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Tax Tip of the Week | No. 437 | What Happens to My Federal Income Taxes if I Sell My Rental? December 13, 2017

Posted by bradstreetblogger in : Deductions, General, Tax Planning Tips, Tax Tip, Taxes , trackback

Tax Tip of the Week | Dec 13, 2017 | No. 437 | What Happens to My Federal Income Taxes if I Sell My Rental?

One of the biggest tax surprises of our clients arises from the income tax liability caused by the sale of their rental property.

Here is how such a surprise typically unfolds:

The daughter heads off to college. Cash is needed for her tuition. Mom and dad decide to raise cash by selling their rental property. They paid $100,000 for this property which has now been rented for about fourteen (14) years. Net of selling expenses, the rental property is sold for $100,000. So far so good. The net sales price and the purchase price were identical. Mom and dad would have liked to sell the property for more but it is what it is. At least from a tax standpoint, mom and dad think they are home free – no gain, no income taxes. WRONG! They forgot to consider the depreciation expense that was taken over the fourteen (14) year holding period. That expense amounts to $45,000. So now, instead of the property basis or net book value being $100,000 as they guessed; it is $55,000 or the $100,000 less the depreciation expense already taken of $45,000. Now mom and dad’s taxable gain has climbed to $45,000. Mom and dad are not happy! Uncle Sam is going to take a chunk of their monies planned for tuition. Hmmmm…not good!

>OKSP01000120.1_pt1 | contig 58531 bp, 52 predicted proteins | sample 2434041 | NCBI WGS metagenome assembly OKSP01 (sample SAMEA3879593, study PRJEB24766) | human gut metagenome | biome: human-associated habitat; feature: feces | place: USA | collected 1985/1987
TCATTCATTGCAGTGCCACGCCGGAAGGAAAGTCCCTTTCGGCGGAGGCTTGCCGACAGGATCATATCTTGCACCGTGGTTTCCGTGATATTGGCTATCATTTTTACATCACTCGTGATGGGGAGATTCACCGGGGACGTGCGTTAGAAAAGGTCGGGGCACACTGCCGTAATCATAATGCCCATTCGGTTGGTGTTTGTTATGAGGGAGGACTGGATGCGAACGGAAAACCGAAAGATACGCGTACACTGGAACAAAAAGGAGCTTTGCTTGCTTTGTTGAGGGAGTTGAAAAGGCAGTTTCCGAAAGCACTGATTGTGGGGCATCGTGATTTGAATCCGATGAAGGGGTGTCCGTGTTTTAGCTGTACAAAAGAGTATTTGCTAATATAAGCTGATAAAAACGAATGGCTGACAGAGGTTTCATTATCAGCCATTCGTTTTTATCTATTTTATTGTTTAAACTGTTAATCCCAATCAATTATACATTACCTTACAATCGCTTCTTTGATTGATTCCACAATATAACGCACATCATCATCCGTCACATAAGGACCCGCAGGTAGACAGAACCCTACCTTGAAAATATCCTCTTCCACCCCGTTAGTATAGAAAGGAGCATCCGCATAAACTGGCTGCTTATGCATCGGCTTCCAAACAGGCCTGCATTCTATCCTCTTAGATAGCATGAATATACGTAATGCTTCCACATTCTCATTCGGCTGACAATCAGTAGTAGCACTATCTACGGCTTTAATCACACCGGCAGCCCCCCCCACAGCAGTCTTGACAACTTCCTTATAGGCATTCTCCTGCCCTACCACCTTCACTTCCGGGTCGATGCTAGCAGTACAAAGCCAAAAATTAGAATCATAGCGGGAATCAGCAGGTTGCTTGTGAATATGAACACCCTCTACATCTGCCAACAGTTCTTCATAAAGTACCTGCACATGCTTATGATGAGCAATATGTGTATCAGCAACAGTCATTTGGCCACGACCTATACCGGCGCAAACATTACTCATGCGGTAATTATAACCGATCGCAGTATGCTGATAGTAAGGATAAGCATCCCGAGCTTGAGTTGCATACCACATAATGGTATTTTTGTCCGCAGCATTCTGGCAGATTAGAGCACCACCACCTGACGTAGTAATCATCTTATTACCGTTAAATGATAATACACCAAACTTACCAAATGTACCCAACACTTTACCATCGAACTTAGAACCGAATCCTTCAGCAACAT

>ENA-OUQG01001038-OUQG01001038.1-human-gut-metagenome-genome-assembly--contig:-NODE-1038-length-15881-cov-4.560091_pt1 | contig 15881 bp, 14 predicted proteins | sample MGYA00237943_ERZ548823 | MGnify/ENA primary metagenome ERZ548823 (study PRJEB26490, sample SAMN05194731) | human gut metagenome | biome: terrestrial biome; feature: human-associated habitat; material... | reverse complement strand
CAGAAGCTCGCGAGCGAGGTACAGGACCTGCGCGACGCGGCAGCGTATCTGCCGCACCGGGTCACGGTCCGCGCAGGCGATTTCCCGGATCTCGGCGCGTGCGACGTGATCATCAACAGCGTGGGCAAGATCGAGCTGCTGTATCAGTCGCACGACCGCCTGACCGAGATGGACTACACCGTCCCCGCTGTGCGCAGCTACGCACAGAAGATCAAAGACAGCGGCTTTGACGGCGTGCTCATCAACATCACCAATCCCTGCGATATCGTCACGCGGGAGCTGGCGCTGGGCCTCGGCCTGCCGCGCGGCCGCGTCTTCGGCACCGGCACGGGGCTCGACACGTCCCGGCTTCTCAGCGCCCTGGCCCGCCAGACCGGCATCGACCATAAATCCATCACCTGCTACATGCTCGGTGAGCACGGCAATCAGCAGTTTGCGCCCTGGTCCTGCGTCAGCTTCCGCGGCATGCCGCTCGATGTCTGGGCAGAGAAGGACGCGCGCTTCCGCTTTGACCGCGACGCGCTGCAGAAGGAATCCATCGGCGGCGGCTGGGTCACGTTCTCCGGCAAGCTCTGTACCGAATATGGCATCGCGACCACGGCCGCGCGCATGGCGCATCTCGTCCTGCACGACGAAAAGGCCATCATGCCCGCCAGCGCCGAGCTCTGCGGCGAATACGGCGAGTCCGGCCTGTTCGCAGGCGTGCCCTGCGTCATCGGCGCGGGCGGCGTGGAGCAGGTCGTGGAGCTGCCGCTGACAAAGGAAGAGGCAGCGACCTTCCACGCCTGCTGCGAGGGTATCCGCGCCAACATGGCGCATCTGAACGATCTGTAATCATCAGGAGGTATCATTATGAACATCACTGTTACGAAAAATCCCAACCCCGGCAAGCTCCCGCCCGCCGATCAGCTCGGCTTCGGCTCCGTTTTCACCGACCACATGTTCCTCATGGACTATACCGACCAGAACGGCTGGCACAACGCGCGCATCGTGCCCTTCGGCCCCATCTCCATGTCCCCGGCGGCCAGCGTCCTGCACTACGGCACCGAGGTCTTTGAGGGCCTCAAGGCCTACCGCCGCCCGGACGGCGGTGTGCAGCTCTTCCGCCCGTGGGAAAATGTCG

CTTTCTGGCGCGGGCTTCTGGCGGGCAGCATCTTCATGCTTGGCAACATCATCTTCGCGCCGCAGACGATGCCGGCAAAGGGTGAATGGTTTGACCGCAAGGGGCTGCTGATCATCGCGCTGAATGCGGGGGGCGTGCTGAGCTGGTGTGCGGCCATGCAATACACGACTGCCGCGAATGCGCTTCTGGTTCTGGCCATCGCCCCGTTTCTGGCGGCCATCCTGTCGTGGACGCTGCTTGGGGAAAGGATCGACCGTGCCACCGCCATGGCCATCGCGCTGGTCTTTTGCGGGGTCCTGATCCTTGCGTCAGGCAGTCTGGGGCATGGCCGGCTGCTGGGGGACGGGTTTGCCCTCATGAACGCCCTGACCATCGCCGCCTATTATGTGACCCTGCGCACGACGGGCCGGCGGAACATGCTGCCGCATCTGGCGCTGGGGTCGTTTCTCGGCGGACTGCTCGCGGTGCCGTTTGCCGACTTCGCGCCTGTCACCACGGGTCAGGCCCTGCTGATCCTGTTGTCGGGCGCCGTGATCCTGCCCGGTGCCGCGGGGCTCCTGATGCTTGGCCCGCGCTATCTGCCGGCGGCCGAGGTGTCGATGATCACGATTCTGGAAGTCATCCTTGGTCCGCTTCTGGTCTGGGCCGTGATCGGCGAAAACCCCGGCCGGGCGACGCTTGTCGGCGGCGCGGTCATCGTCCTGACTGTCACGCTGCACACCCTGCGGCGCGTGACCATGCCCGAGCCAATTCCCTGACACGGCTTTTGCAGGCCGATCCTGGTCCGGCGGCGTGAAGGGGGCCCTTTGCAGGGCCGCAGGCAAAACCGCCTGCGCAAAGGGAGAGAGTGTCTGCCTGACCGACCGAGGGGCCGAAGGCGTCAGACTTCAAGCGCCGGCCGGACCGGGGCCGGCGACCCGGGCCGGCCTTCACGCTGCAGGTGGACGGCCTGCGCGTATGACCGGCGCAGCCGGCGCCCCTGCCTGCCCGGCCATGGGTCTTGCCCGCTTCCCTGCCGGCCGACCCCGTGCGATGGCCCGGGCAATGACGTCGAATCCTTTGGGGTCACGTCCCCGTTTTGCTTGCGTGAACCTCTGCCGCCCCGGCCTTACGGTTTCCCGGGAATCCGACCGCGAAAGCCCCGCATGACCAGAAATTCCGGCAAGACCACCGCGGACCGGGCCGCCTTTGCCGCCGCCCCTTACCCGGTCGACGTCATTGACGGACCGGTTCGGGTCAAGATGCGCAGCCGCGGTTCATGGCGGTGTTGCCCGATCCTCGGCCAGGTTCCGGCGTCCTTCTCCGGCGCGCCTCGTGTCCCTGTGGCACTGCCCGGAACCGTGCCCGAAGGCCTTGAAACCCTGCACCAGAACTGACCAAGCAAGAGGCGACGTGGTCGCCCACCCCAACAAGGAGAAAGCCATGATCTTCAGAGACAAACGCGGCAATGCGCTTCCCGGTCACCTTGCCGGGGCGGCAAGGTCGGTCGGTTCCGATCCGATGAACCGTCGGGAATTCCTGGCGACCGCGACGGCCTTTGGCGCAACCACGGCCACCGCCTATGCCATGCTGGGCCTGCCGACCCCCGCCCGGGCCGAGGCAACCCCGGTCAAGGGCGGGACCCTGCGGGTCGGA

Now let’s look at how the federal income tax is calculated.  Since the property had been held for more than one year, the gain is a long term capital gain. However, this type of capital gain on the depreciation recapture may be taxed as high as 25%. Had the sales price exceeded the purchase price – conventional capital gain rates would have applied instead but only for that difference including the gain on the land portion. So their federal income tax may be as high as 25% of $45,000 or $11,250 – all resulting from the depreciation recapture. Not a pleasant surprise!

Always, know what your tax consequences may be before embarking down a road.

You can contact us in Dayton at 937-436-3133 and in Xenia at 937-372-3504. Or visit our website.

This week’s author….Mark Bradstreet, CPA

…until next week.

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